Easing access to HPC for the SME
Tom Wilkie reports from last week’s ISC 2015 conference on moves to make it easier for SMEs to access high-performance computing, and on why it matters.
Action is being taken on making it easier for small and medium enterprises (SMEs) to get access to high-performance computing, thanks to several initiatives that were publicised during the ISC High Performance conference held in Frankfurt last week.
As discussed in Why do smaller companies shun HPC? the first of this series of reports from ISC High Performance, Jürgen Kohler, senior manager, NVH CAE & vehicle concepts at Mercedes-Benz, had used his opening conference keynote address in part to stress how important SMEs were for the prosperity of the European economy in the future. But he also pointed out that they were not taking up the tools of the future: computer simulation, and high-performance computing (HPC) in particular.
Why it matters -- the end of the Mittelstand?
Kohler’s warning was particularly significant, coming as it did from a senior executive in a major Germany company. The post-war success of the German economy was founded on the Mittelstand, the network of small and medium-sized companies that are nonetheless consistently high-tech in their approach, as a result of working closely with local universities and researchers and by clustering themselves around larger manufacturers. (The area around Stuttgart, where Mercedes-Benz is headquartered, is a perfect example of this.)
As a result of their links with universities and research, Mittelstand companies tend to be focused on innovative and high-value manufactured products, and they occupy worldwide, niche-market leadership positions. Mostly family owned, the Mittelstand companies place an emphasis on long-term profitability, in contrast with larger companies (including German ones) that are quoted on the stock market and that face quarterly or annual pressure to meet investor’s expectations on earnings and dividend payments.
Questions that need an answer
To rectify the deficit in uptake of HPC by SMEs, Kohler called for sector-specific ‘competence centres’ for SMEs. But before these could be established, he pointed out, ‘we have to find out what are the needs of SMEs.’
There could be half a dozen factors inhibiting the uptake of HPC and CAE among the smaller engineering companies, he suggested:
- Were they lacking HPC expertise or, at a more basic level, was there a lack of skills in computer modelling and simulation at any level, not just with high-performance computers?
- Was there a need therefore to provide more information to such companies on simulation techniques?
- Was the problem simply that they did not have ready access to hardware or the appropriate software?
- Did SMEs need support with developing their engineering rather than their computing skills?
- Finally, was the issue financial and so was there a need to provide financial support or some form of low cost access to HPC?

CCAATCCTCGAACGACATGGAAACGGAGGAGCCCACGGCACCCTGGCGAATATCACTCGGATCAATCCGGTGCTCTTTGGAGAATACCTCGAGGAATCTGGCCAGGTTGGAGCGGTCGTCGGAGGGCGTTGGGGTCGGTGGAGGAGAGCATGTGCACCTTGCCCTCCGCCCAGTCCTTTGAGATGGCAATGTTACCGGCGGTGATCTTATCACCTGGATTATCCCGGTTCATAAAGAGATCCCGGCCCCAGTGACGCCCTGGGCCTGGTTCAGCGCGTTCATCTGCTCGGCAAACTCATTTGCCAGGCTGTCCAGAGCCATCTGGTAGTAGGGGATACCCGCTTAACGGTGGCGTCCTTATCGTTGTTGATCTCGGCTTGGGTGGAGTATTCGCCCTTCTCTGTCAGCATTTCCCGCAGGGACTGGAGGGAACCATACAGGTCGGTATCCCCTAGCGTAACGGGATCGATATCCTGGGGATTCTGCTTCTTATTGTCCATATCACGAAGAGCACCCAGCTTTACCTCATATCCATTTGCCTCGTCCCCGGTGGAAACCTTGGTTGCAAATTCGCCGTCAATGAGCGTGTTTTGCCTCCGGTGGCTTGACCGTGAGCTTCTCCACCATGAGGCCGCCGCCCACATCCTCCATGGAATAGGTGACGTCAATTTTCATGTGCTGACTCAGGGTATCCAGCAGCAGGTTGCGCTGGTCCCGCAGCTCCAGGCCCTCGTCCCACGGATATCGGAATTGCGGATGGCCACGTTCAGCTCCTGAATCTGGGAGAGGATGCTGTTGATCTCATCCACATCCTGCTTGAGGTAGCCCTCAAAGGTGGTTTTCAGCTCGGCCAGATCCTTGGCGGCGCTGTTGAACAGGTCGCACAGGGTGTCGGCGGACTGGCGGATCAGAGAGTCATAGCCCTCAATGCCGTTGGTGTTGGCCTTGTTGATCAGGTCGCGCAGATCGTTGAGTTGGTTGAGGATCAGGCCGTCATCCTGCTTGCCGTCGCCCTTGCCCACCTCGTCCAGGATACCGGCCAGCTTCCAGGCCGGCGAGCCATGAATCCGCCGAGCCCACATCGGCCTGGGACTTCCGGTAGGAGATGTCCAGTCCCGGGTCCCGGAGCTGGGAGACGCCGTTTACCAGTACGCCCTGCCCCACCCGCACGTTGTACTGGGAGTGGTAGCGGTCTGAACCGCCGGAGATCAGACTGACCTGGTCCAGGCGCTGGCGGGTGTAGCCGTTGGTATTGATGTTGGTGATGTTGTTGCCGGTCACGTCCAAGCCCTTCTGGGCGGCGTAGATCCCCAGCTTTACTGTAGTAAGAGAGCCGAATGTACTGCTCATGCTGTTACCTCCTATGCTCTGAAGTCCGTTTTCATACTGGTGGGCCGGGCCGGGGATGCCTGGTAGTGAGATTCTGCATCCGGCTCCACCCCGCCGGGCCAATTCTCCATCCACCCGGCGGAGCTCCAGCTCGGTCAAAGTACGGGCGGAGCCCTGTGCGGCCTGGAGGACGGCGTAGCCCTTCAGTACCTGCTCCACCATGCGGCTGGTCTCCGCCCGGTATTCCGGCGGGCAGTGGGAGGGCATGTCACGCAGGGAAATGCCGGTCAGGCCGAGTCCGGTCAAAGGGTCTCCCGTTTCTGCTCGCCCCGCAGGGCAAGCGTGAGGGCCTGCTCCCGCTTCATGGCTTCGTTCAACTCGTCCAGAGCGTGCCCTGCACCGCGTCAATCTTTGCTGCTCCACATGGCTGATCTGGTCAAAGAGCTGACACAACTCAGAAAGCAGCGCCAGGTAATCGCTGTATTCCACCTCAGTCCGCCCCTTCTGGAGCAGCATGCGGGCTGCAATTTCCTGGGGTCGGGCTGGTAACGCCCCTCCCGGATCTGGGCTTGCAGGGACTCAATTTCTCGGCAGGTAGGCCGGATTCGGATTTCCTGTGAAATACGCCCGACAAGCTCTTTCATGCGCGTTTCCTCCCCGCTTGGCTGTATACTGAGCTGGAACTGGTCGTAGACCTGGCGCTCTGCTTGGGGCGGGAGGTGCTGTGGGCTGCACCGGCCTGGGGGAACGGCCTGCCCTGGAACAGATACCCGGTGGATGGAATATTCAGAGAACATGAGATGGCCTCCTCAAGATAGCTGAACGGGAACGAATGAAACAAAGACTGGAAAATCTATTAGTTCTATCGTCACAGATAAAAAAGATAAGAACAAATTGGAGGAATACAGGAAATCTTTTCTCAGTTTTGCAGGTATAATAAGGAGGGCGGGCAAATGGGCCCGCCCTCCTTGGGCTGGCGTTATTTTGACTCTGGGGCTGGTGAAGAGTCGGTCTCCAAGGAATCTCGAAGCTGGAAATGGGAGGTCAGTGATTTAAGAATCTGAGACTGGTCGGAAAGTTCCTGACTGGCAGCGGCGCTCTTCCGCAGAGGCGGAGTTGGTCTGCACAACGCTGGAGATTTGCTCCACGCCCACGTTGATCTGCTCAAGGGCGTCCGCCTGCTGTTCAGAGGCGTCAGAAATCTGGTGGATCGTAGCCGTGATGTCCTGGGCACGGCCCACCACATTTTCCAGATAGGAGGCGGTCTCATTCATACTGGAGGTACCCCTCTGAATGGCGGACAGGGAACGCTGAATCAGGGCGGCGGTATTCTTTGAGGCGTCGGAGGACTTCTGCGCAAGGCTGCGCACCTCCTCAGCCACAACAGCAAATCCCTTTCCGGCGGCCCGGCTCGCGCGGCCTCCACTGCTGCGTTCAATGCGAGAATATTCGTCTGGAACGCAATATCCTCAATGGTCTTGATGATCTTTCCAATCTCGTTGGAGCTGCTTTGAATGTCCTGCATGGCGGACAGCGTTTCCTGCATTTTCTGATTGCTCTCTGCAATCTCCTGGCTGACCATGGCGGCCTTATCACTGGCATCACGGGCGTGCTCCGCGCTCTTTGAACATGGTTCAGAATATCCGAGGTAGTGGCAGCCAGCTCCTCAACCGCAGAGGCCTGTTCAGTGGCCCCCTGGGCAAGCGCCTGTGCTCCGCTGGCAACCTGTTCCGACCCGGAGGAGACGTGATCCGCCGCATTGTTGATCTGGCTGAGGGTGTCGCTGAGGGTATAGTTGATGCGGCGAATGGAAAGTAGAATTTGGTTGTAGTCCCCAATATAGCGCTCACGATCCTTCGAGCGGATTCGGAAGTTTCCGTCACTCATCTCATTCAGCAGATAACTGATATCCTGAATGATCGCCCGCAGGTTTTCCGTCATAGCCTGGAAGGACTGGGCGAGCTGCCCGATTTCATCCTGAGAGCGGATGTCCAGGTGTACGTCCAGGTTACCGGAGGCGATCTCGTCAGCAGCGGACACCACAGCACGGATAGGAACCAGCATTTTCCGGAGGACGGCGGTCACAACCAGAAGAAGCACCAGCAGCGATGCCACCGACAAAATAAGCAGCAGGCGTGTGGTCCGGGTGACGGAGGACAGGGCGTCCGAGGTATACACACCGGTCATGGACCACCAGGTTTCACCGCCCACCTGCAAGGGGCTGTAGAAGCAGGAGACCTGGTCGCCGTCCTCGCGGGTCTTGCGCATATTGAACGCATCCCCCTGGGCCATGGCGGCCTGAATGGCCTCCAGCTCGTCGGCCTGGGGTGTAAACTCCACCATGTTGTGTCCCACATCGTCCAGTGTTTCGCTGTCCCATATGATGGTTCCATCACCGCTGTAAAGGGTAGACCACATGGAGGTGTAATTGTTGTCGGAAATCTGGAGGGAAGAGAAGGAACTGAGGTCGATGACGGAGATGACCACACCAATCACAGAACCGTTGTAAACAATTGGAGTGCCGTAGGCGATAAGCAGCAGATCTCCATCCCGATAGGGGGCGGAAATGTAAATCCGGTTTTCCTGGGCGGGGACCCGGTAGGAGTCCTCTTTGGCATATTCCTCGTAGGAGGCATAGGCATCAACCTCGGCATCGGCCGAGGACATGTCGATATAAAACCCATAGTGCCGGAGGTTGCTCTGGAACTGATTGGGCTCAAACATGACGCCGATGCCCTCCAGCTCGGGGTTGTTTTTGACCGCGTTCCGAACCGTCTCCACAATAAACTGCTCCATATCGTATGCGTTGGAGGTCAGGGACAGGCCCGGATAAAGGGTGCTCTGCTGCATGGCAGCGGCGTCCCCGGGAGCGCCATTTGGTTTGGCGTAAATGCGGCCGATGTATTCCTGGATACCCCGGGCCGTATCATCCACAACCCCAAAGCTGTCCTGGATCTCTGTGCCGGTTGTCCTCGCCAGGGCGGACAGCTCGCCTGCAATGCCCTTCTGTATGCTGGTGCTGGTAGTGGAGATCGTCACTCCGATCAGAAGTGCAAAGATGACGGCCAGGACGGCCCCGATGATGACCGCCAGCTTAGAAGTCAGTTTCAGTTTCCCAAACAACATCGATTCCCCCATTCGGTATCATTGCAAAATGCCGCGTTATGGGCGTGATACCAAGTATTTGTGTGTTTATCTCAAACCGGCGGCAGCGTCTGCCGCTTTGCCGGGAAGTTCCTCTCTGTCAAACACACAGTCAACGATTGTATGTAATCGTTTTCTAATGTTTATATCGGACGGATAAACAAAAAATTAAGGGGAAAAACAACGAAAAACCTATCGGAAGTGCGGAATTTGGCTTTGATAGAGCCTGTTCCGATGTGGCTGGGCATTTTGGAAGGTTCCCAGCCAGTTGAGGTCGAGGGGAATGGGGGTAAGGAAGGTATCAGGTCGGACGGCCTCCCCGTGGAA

It became clear in the course of ISC High Performance that efforts are being made in several European countries to make HPC resources available and to provide assistance in their use to small and medium enterprises.
The French national plan
Stéphane Requena, chief technical officer of Genci, the French national supercomputing agency, told Scientific Computing World that new money was to be made available in France to encourage the uptake of computing and HPC by French SMEs. Just before ISC High Performance, he pointed out, the French Government had announced ambitious plans to expand l’Initiative HPC-PME, the national scheme to support and increase the competitiveness of French SMEs by integrating HPC in their business model. At the heart of the scheme is customised support, based on the needs as defined by the SME. The scheme also offers help with business expertise, training, access to computer resources, and financing.
The scheme forms part of an ambitious national strategy entitled Industrie du Futur : transformer le modèle industriel par le numérique launched by the French Government earlier this year. Part of the plan is to ready France for ‘The data economy’, encouraging better management and use of data in companies and public services.
The strategy will support companies in the mastery of the basic technologies, particularly for supercomputing, to preserve French industry’s position in the top five computing powers worldwide and, in particular develop an innovative offering led by SMEs and start-ups, notably in the field of big data, while supporting sector-based initiatives for the use of supercomputing, the cloud and big data by public and private entities.
The problem of the lack of uptake of HPC by SMEs was set out in Why do smaller companies shun HPC? the first report in this series from ISC High Performance held in Frankfurt last week. Germany’s efforts to improve SMEs’ access to HPC, and thus make supercomputing suitable for the Mittelstand, are discussed in A portal opens to German HPC centres.
Robert Roe offers a respite from policy-related issues in his report from ISC High Performance on how Computer processors evolve to fit new data intensive niches.